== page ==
Nevertheless, we continue to load up 401(k)s and IRAs without any clue what future tax rates on these programs will be. The government is like a casino owner, they know they are going to win. You must learn the difference between government debt and government deficit. You must also learn and know how to plan for retirement besides using government-sponsored programs.
Handwriting On The Wall
The government knows it is between a rock and a hard place on the issue of Social Security. Greenspan’s comments are an “I told you so” type of statement. “In addressing the impending retirement of those born just after WWII, we will need to consider whether Social Security should better align itself with the funding provisions of our private pension and annuity system. Policy makers need to consider these issues now if we are to ensure a comfortable retirement for the post-war generation, while at the same time according due consideration to the needs of the later generations that now make up our work force.”
The problem is the politicians spend our Social Security revenues faster than they are collected. If they would create a Social Security system with a public investment option, the government would lose control of that money. Remember, they consider it their money, not yours.
They Do It Well
In recent years, the government has become obsessed with imposing and collecting taxes. The collection of taxes has become job one and they do their job well. We are now being taxed at the highest levels in our history. Yet, even after collecting historical amounts of revenue in the form of taxes, the government continues to outspend these revenues and posts record amounts of debt. Even with all the proclaimed surpluses of the 90’s, did taxes or government debt go down?
One could argue that we have experienced tremendous growth in our standard of living. However, those increased standards have been fueled by a record amount of personal debt. Personal bankruptcies are at all time highs along with credit card debt. For the last several years, the average household has saved at a negative rate. Any sustained economic downturns or lethargic stock market results, or both, will do serious damage to future savings.
Without understanding the demographics of our society, any attempt to financially plan our future will be doomed and filled with unintended consequences. My spelling of demographX with an “X” represents a missing factor. The “X” represents all the necessary changes that will have to be made by the government in order for it to survive. This will dramatically affect our personal retirement wealth. Demographics have been basically ignored in most financial planning. This will create major flaws in any future financial projections, and could leave us exposed to many financial hazards.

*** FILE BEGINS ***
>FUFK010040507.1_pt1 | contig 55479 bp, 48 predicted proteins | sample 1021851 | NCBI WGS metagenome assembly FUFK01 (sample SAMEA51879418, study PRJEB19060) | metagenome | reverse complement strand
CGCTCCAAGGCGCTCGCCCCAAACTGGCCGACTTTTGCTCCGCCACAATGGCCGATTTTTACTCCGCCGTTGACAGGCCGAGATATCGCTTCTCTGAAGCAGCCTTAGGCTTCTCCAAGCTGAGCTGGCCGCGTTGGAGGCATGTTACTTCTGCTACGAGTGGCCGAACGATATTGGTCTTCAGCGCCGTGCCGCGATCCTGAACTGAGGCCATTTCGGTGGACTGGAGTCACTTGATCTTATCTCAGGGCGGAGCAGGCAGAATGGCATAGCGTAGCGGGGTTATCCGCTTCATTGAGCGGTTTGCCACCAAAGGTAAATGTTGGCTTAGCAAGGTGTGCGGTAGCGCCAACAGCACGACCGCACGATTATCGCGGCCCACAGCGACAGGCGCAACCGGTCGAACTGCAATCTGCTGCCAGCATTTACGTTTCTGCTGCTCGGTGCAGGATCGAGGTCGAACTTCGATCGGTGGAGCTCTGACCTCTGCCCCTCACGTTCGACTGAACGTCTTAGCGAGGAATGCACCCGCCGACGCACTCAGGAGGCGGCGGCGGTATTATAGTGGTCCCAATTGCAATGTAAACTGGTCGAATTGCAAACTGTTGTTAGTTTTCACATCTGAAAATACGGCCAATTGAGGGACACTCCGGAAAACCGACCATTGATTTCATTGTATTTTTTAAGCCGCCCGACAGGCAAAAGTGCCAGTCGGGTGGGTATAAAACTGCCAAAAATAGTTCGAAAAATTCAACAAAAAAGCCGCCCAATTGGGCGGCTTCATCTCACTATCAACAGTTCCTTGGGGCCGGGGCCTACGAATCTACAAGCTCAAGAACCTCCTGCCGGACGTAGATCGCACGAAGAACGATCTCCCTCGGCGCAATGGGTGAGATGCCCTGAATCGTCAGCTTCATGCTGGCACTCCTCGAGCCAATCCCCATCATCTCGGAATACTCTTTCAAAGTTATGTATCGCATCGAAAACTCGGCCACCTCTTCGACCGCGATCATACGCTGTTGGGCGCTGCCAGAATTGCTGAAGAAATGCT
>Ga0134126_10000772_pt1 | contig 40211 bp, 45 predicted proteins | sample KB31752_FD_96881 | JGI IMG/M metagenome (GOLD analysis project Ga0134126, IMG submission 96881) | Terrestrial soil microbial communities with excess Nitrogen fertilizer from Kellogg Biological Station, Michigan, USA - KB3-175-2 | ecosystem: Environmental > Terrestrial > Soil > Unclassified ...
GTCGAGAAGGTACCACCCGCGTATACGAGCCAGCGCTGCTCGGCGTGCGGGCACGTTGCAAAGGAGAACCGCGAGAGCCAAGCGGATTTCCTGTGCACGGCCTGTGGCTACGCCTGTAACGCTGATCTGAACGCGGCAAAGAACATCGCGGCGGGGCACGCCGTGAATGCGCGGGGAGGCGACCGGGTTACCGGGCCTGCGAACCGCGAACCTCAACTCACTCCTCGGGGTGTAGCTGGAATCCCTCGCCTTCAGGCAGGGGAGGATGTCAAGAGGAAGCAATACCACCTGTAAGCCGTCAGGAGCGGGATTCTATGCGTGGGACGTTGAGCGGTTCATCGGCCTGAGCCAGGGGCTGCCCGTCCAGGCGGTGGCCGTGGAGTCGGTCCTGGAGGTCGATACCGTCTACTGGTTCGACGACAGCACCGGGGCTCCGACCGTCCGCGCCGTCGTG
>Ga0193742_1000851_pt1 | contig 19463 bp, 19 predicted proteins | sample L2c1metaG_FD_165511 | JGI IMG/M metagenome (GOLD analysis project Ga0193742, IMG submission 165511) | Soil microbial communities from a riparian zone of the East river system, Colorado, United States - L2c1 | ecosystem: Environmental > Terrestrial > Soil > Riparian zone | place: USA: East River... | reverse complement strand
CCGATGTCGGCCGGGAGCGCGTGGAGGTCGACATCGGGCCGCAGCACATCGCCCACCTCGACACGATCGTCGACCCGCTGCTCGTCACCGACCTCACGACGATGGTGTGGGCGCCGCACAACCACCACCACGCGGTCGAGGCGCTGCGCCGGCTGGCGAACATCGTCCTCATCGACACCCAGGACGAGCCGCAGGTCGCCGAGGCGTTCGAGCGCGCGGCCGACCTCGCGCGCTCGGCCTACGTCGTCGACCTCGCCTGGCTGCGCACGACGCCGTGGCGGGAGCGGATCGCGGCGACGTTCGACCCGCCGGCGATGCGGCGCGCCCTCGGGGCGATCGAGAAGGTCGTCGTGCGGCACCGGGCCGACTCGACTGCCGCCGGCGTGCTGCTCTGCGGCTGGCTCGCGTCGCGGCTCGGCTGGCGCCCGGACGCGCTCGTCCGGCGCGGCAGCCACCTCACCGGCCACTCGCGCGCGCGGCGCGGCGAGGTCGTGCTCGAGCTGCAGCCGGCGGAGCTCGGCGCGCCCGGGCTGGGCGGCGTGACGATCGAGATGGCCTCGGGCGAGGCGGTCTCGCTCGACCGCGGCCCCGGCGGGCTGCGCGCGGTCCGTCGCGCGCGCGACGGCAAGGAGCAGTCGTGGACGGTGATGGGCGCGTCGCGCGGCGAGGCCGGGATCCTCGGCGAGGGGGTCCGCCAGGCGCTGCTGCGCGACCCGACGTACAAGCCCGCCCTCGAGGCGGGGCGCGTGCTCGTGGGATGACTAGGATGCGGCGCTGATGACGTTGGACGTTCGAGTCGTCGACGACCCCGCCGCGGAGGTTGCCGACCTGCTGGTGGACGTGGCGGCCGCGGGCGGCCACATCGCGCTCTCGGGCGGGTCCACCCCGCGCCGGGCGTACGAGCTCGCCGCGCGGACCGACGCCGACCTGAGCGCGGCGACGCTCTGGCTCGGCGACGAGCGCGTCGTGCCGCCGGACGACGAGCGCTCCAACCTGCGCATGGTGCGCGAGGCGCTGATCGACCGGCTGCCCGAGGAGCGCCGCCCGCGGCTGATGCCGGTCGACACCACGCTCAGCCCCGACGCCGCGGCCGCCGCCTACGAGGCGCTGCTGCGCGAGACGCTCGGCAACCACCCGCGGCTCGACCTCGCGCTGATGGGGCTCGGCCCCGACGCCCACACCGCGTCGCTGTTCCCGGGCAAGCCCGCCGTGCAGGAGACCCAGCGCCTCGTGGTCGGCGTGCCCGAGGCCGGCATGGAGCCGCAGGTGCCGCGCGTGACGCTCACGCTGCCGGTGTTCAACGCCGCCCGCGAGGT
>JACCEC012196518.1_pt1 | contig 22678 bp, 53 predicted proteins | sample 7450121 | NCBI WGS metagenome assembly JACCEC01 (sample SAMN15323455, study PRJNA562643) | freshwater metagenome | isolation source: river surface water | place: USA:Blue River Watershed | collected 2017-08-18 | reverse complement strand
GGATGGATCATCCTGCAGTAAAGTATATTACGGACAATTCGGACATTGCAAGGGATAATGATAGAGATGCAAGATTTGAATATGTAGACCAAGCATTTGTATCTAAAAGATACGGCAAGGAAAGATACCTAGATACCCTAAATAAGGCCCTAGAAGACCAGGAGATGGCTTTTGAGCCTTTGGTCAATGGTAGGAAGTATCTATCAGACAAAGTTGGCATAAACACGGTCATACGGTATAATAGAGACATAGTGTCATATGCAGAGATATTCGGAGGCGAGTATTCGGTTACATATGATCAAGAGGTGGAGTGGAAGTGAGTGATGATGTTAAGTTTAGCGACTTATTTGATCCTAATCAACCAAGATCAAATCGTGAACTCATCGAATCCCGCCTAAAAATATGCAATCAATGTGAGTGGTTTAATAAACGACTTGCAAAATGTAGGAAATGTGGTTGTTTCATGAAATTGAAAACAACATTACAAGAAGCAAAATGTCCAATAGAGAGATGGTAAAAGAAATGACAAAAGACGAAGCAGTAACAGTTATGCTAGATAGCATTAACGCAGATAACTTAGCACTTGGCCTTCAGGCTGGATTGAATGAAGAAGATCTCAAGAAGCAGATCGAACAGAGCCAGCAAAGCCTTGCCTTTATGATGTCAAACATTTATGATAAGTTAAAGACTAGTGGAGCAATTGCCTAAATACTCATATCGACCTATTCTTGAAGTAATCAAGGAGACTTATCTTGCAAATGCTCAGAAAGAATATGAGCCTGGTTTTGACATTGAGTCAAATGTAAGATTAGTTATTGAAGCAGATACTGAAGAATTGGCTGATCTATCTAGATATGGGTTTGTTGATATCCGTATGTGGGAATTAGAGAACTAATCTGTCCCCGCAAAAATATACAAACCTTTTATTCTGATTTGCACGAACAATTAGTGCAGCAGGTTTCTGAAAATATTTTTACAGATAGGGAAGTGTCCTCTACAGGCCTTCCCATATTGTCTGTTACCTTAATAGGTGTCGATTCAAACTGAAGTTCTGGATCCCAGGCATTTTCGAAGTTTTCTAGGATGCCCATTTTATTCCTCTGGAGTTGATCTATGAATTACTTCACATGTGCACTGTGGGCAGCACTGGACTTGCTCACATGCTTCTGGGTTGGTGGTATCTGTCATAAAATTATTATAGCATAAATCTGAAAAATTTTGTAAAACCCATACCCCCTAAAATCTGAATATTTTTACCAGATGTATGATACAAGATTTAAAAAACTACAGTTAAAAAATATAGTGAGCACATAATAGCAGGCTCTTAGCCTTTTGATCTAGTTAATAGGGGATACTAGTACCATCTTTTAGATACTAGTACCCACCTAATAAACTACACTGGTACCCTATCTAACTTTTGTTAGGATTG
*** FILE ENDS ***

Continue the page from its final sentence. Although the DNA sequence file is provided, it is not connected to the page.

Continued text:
Not only will it be difficult to achieve the goal of preserving our own financial future, we must also provide for the government’s ever increasing financial future. Even with very clear warning signs, the government continues in its record levels of spending. The debt of the nation continues to spiral upward, out of control, for future generations to figure out. Let’s face it, the only power our Federal Representatives have is their ability to spend our money and we have given them a blank check to do it. If I could tell you the exact day that your retirement account will suffer its greatest losses, would you want to know that day? Then, in having that information, if you could do something now to prevent those losses, would you do it? You see, the day you retire and start receiving income from these accounts is the day your retirement accounts will suffer their greatest losses due to taxes. Another victim of the changing demographics could be the housing industry. The idea that the value of homes will always increase is wrong. People today often miscalculate the increased values of their homes. They don’t take into consideration the cost of maintenance, improvements, insurance, and taxes that are paid while they live there. The average homeowner may experience only a 2% or 3% growth rate of return, even though the value of their home may have increased by 40% in a ten year period. The numbers can be deceiving. As an example let’s take a couple who purchased a small starter home ten years ago. The purchase price of this home was $110,000. Today, ten years later, the home is valued at $150,000. Overall the couple believes that the value of their home increased over 30%. They would also agree that while they lived there they also spent another $5,000 on the home for improvements and maintenance. In reality the annual rate of retire in the growth of the value of their home for those ten years was 2.69%. Remember this doesn’t include the cost of the property taxes and insurance. The inflation rate alone generally averages between 2.5 – 3.0%. Yet this couple had been led to believe, by everyone, that buying their home would be one of their greatest investments.